Tuesday, December 1, 2009

Time for the Crystal Ball

It is December, the last month of the year. 2009, despite being a recession plagued year, has been a rather busy year for camera manufacturers. Numerous update models from the top manufacturers were launched. We also see a host of new innovative cameras in the form of the the Leica M9, X1, Canon 7D, the micro fourthirds based EP1, EP2, GF-1 and the interchangeable module Ricoh GXR.

There were also a host of sensor technologies being introduced this year, namely the Sony EXMOR-R, the Fujifilm Super CCD EXR and Canon's new 18mpx high sensitivity sensor which delivers impressive high ISO images despite being packed to the brim with photoreceptors.

Of all the manufacturers, Canon is most expected to release a number of new dSLR in the coming few months. Let me share my take on what will be released:

I think Canon will likely release the 550D around March and not forgetting the 2000D as well. From BCN ranking, while the 500D still dominates the chart, there are signs that sales is slowly weakening.

As of now, Canon has a strong set of offerings against Nikon in the 7D, 5D2 and 1DIV. They are still lagging Nikon in the D3x, D90, D5000, D3000 markets. The other manufacturers of the m43 cameras are also putting a lot of pressure on Canon in the low end dSLR market.

I expect Canon to address some of this. Thus releasing the:

1) 1Ds Mark IV vs Nikon D3x - I suspect only 30+mpx (not the widely speculated 40+mpx) with an improved AF system. Maybe the same 45pts all selectable, mostly crossed points like the 1DIV. I will not be surprised if Canon introduces some high-end video camera features into the 1DsIV. This would help Canon bring the 1DsIV into their traditional high end DV market as well, strengthening their position. Nikon was caught back footed when the market switched to digital and Canon being an electronic manufacturer capitalized on this and lead Nikon for a great part of the dSLR age. Now the market is slowly moving from still dSLRs to a hybrid video/still dSLRs. Again Canon, being a leading manufacturer of high end video cameras should capitalize on their expertise in this area to continue leading the market.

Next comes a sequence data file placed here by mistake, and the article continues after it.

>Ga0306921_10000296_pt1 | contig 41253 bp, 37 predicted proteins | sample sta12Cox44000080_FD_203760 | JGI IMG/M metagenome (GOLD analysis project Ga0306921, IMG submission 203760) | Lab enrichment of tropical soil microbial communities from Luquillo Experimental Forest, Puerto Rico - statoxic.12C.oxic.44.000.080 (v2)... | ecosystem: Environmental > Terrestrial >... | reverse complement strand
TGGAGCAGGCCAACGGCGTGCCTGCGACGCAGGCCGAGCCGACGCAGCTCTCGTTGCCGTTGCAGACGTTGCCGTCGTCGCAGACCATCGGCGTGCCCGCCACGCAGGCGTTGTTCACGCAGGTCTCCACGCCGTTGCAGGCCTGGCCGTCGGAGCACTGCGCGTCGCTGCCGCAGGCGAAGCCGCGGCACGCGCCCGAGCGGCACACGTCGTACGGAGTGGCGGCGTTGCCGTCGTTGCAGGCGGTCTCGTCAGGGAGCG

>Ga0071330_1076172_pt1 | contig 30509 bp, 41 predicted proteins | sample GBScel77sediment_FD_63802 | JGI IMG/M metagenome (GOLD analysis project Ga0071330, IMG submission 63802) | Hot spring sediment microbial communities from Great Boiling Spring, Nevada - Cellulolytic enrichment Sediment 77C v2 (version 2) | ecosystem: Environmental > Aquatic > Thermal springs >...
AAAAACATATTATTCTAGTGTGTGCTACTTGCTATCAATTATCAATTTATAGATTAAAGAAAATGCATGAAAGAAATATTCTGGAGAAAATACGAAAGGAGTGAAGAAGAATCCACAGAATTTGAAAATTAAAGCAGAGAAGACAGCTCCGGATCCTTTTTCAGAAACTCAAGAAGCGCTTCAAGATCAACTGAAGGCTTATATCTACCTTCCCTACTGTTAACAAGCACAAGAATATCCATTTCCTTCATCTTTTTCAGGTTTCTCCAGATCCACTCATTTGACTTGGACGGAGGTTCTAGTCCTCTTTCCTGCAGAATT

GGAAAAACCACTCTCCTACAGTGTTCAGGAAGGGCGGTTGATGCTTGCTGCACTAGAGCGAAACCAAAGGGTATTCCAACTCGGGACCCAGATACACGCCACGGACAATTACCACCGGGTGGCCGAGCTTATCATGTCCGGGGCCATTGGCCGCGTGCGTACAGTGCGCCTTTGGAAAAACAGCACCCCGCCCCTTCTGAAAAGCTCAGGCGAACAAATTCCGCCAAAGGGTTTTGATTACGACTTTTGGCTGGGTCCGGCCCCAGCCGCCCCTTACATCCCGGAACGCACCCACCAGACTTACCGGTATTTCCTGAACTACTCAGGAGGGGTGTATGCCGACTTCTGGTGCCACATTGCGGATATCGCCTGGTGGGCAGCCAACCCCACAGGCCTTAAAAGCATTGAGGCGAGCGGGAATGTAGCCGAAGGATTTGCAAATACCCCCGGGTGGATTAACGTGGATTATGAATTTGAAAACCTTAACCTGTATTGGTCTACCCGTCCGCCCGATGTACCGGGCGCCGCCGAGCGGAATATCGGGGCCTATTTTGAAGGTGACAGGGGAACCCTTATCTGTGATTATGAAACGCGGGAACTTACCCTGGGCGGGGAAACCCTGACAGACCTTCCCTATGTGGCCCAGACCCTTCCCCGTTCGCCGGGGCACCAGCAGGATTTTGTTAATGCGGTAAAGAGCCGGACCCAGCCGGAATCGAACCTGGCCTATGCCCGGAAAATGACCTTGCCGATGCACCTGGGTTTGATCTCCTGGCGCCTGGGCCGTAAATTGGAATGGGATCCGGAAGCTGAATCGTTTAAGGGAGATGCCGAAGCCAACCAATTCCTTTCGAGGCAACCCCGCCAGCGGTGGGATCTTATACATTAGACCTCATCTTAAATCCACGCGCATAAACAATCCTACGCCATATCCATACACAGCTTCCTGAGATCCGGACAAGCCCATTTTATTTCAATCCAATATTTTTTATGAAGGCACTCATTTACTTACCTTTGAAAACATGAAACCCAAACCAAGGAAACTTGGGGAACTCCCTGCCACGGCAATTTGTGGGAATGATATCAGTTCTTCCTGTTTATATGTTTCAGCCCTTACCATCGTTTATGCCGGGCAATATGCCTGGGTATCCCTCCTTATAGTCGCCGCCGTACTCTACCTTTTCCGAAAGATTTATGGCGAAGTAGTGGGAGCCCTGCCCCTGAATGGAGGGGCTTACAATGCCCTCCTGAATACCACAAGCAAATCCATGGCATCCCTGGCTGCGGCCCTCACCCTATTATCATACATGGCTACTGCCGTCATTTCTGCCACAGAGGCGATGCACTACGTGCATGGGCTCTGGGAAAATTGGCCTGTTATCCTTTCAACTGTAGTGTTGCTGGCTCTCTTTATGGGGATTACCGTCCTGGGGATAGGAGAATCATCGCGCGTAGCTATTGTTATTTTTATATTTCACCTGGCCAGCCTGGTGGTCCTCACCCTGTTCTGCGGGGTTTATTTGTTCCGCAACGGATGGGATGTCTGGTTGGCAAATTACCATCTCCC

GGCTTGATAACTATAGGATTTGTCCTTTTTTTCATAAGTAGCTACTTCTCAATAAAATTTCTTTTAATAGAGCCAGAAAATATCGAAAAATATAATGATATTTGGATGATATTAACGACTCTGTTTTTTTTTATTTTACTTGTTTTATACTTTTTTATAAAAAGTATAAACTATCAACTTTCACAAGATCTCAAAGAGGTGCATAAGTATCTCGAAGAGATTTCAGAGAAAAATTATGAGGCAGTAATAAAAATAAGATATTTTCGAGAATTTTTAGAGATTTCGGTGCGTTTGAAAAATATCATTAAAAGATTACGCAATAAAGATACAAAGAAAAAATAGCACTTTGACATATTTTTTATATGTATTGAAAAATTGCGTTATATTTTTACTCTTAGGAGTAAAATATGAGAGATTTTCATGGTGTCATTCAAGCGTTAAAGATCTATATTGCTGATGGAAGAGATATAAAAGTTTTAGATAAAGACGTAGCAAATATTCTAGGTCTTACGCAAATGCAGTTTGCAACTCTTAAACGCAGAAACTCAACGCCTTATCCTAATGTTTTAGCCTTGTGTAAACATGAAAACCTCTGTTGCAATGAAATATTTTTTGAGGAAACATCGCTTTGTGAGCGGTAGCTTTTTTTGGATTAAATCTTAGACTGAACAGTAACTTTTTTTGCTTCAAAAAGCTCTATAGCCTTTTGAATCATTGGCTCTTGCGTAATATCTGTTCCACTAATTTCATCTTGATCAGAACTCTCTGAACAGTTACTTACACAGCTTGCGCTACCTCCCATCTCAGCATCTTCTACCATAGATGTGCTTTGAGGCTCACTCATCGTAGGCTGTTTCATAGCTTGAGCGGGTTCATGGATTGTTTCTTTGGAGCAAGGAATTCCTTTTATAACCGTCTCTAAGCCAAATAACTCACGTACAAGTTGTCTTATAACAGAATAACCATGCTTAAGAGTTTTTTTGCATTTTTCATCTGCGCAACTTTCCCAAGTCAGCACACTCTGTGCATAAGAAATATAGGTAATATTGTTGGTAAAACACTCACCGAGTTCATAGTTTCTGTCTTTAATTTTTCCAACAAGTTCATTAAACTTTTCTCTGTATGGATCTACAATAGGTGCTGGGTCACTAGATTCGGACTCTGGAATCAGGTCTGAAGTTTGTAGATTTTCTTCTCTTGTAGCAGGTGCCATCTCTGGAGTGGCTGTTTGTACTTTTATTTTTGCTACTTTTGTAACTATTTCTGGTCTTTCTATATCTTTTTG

While Nikon's handicap in electronics can be mostly solved by buying sensors from Sony, it is a lot harder to buy video camera features from anyone.

2) 550D vs Nikon D5000 - I expect Canon to put in the 18mpx sensor from 7D into the 550D and that would be a killer cam. Also, they are largely expected to increase the number of cross AF points and up the video specs to 1080p 30fps (from 20fps).

Other enhancements may include adding the gapless LCD screen, flash commander mode, electronic leveling. That should put the 550D ahead of the competitors. On the other hand, keeping the Af points to 9, shooting speed to about 4fps (single DIGIC), the penta-mirror viewfinder at 95% coverage and non weather sealed lightweight body would differentiate it enough from the 7D.

3) 2000D vs Nikon D3000 - This may spot a 12mpx or 15mpx sensor. It would be nice if Canon can reduce the size of the 2000D to make it more competitive towards the m4/3. Perhaps Canon should introduce some chic styling into this range to make it less scary to first time dSLR users and more attractive to the PnS upgraders.

4) 60D vs the D90? - I don't really see a market segment for the 60D anymore. Nikon created the D90 because they wanted a low end built-in motor body to complement the AF-S D5000(D60 previously). A well engineered 550D can take on the D90 and D5000 at the same time, giving them more focus and make it less confusing to the consumers. Before long, the 7D's price would have dropped to somewhere close to the targeted launch price of the 60D anyway. Unless ofcourse, Canon decides to merge the xxxD series with the xD series.

5) EVIL camera? this could be in the SX20 or Pro1 format. I don't see Canon releasing a new lens mount.

I don't really see a market for the 3D. Unless it is a 5D mark III...